I'm not saying you change the way you feel. You may still feel hatred. You may still feel anger. I'm just saying to simply recognize, even if your rational mind won't buy it, but be willing to observe with the possibility that this person might be bringing you a gift.
But please be very real with this. Don't just say "Well, I hate this person but they're bringing this gift into my life, I'm so grateful." Give yourself the opportunity to beat the pillows, to curse, to carry on. If you're dealing with the loss of a loved one or something like that, give yourself the chance to curse God, to feel that loss. That's all very real, honest human emotion. And if you're not willing to give your humanity its due, then you will never be able to experience your spirituality.
Although Unity still advocates optimism and believes that pain brings "gifts," the movement no longer teaches that negative feelings are wrong. On the contrary, Jackson pointed out that it was only by acknowledging the negative feelings that he could uncover the gift that his painful situation brought. This message that negative emotions are permissible and even necessary was prevalent at the retreat, providing an excellent example of one of the ways Unity has changed to fit the needs of its constituents. Jeanne, who was active in the movement until the early 1980s but then left for several years, said this change was welcome.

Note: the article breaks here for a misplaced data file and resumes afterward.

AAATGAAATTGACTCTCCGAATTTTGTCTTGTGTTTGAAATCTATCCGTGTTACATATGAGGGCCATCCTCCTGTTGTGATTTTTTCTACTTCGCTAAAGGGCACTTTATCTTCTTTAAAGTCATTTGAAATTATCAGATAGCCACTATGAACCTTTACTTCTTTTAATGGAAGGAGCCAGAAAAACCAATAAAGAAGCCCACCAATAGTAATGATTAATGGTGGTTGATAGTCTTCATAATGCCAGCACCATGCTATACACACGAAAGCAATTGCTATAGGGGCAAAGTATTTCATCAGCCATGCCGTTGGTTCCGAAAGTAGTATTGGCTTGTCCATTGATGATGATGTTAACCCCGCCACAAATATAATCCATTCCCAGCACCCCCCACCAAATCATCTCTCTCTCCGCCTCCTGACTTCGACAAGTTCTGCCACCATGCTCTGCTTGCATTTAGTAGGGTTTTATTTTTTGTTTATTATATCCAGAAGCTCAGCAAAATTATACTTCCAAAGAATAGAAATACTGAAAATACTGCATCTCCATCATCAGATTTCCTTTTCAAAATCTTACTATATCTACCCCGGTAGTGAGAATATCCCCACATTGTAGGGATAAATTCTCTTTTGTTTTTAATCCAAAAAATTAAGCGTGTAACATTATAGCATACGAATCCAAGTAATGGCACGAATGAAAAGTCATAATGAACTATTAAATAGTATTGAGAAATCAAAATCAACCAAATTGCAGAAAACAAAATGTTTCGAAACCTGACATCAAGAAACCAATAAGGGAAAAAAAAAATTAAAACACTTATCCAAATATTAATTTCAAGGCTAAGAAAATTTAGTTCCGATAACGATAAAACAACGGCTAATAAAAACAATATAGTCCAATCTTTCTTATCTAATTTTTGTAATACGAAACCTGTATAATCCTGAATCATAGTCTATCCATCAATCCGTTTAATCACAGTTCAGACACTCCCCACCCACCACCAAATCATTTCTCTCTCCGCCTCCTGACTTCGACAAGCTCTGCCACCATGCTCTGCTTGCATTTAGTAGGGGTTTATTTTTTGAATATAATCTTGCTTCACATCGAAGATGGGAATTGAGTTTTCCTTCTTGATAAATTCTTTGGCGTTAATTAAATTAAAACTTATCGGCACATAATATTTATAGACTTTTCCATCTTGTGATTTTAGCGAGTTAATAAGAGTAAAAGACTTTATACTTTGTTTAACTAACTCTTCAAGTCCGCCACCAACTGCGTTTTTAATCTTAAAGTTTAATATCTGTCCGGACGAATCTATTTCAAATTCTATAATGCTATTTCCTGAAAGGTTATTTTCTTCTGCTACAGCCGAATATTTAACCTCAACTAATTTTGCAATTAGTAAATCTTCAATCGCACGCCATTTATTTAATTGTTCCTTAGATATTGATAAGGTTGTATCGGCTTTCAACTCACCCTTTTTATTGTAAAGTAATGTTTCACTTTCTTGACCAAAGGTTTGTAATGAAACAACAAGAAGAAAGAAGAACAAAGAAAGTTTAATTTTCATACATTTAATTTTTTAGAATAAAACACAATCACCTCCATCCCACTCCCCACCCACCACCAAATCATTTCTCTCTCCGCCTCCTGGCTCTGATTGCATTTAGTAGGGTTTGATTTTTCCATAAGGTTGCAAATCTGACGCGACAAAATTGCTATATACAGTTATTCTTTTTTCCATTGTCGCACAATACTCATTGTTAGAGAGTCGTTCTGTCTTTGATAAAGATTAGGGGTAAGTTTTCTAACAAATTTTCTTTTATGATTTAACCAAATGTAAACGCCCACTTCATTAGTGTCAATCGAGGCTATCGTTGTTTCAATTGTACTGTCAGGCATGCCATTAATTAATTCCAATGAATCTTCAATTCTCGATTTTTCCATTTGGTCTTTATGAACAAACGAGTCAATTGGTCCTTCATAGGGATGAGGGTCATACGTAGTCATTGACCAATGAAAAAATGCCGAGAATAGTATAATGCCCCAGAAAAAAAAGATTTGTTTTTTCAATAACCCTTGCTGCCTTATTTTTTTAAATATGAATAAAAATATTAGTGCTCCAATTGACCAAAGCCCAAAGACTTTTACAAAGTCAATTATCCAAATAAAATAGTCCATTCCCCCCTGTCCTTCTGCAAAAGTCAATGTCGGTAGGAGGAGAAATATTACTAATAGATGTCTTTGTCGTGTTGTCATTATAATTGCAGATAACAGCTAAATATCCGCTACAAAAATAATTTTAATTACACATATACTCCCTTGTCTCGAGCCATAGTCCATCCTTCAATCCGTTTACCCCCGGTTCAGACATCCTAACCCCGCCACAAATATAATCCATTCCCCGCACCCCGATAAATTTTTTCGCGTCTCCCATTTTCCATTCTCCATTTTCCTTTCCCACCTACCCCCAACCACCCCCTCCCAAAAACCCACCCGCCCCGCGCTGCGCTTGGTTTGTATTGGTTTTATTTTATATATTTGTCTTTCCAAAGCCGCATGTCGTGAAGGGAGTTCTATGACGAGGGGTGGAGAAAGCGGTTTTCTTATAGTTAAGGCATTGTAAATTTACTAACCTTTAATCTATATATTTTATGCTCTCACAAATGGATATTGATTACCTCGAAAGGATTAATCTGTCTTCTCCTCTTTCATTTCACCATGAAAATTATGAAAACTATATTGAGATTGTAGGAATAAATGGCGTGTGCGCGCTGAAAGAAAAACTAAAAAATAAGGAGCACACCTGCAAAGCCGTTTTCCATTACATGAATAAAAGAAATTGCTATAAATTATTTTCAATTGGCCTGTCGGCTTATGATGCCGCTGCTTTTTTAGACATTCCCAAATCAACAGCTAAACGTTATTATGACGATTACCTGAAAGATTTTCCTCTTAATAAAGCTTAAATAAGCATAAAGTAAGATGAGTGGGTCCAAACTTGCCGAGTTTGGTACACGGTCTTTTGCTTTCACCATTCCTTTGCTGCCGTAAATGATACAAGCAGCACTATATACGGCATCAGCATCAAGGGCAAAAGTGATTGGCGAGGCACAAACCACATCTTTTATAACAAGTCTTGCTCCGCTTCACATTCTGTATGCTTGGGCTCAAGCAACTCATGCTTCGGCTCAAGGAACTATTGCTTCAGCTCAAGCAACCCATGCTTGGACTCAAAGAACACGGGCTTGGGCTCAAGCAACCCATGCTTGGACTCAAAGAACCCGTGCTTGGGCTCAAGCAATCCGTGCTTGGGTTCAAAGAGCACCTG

Unity is constantly changing, and there was one where they hold the person responsible for their illness and what happens in their life to the degree that they — it's like a double-whammy on a person that they get sick and they say well, 'what is in her consciousness that brought that to her.' The extremes that some of it is carried to that I don't think is true anymore. There was a time when they did carry it to that extreme, and I thought that was pretty cruel. . . . To me there isn't enough allowing of negative emotions, and to me it's real important to allow those as well as the positive. For most people in Unity it's up, up, up. Everything is positive. I was so happy today to hear him say that tears are okay, they're good. Because to me tears are very important. I have to acknowledge the negative before I can go on to the other. There's some tendency to kind of cover that up. That to me would a negative: that the negative emotions are discouraged. . . . I think it's been in the process of change for the past 5-6 years. And I think it's for the better. That's another reason I'm back here, because I can see that it has changed and is still, I'm sure, in the process of change.
© 1997, Rebecca Gittrich Whitecotton
All rights reserved by the author.
Reprinted with permission.